However, to understand CBDp more thoroughly, we first need to prove that it has these effects. There could also be new and unexpected benefits of CBDp that are yet to be seen.

Here’s what you can expect from trying CBDP:

  • Stimulation
  • Relaxation
  • Calmness
  • Mood-enhancing effects
  • Anti-stress
  • Anti-anxiety
  • Anti-depression

CBDp Is Safe?

However, given that CBDp is chemically similar to CBD, which appears to be safe with few, if any, significant side-effects, it would appear to have a promising safety profile. Until its safety profile is established by controlled studies, consumers should use caution regarding CBDp.

CBDP vs CBD: Understanding the Differences 

Because CBDp and CBD have nearly identical molecular backbone structures, but CBDp features a seven-link side chain as opposed to the CBD’s five-link, it is possible that this discrepancy could alter how CBDp binds to endocannabinoid system’s receptors.

CBD is well-regarded as a non-psychoactive cannabinoid that impacts the CB1 and CB2 receptors, thus it’s unknown whether CBDp’s side chain’s extended length could serve to strengthen the effects of CBD (while still enabling the non-intoxicating influence), or alternatively could cause CBDp to bind differently enough to alter or inhibit CBD’s effects on cannabinoid receptors entirely.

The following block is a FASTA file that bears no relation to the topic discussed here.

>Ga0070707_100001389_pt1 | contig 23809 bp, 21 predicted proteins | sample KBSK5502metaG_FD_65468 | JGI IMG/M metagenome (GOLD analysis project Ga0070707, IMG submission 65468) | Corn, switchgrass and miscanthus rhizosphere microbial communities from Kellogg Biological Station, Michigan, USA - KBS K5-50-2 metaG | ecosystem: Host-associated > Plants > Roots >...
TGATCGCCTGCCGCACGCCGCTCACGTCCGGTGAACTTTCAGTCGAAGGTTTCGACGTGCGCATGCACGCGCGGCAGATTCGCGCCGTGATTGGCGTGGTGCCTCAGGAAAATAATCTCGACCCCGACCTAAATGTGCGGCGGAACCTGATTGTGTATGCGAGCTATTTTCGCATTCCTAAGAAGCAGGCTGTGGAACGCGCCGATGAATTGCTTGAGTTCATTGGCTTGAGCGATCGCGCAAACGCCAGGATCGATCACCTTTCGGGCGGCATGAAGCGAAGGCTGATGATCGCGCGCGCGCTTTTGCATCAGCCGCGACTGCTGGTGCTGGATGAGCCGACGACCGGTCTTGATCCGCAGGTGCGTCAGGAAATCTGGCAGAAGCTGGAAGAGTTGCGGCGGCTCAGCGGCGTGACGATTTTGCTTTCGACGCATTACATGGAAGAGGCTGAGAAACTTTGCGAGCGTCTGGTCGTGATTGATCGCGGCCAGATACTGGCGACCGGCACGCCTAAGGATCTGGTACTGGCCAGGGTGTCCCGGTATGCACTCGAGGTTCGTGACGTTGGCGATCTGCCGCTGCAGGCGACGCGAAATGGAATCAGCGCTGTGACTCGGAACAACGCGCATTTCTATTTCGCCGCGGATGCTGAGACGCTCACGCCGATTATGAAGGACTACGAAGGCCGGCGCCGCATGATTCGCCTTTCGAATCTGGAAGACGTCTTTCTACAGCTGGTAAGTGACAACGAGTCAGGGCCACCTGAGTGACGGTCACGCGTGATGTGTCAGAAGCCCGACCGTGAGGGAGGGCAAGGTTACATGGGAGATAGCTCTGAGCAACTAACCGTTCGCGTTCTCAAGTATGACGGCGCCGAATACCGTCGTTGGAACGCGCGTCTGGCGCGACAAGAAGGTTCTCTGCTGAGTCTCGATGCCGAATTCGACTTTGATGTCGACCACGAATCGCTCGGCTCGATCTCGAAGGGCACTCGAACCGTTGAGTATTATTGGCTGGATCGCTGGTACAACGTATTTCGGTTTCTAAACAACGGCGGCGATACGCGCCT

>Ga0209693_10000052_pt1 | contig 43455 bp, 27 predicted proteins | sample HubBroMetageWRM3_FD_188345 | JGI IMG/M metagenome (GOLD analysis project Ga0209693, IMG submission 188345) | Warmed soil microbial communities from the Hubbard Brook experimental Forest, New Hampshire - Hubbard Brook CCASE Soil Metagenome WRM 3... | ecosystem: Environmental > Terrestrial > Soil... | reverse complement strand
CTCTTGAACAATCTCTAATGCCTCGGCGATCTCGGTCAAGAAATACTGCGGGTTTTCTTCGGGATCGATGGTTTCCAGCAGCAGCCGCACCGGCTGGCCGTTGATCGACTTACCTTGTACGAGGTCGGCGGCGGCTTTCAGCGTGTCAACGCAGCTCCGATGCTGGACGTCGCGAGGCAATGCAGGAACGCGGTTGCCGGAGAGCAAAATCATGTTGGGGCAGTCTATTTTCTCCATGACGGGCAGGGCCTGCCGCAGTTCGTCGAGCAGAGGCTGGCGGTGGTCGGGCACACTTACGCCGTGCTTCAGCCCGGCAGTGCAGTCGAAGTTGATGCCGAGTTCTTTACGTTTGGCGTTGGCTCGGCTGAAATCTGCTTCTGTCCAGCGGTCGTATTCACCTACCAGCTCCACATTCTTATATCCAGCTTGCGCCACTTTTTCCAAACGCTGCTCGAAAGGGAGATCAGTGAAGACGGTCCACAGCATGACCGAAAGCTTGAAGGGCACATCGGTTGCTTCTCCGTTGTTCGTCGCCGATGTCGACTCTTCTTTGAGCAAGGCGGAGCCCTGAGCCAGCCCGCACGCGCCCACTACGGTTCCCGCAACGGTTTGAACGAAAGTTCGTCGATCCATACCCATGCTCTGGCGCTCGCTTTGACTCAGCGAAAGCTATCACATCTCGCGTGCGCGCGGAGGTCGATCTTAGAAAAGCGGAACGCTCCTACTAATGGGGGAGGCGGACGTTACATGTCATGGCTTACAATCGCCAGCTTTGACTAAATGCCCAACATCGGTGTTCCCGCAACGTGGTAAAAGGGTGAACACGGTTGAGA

Strains with CBDP

An even more intriguing conclusion of the analysis is the need to grow non-THC or CBD-dominant cannabis strains. Cannabis genetics research has advanced by leaps and bounds in recent times, and varieties that contain higher levels of minor cannabinoids like CBDV, CBG, and THCV are becoming more widely available.

However, it is pretty evident that there are a couple more years before we have a small list of strains we can categorize as high in CBDp. Cannabis varieties high in other minor cannabinoids, such as THCp, may follow suit in the near future.

Furthermore, cultivating strains abundant in these minor cannabinoids allows extracting certain compounds faster, helping users enjoy the benefits of each compound's unique medical profile. Minor cannabinoids and currently unknown cannabinoids could indeed provide therapeutic benefits, with the promise of deeply transforming medicine or not.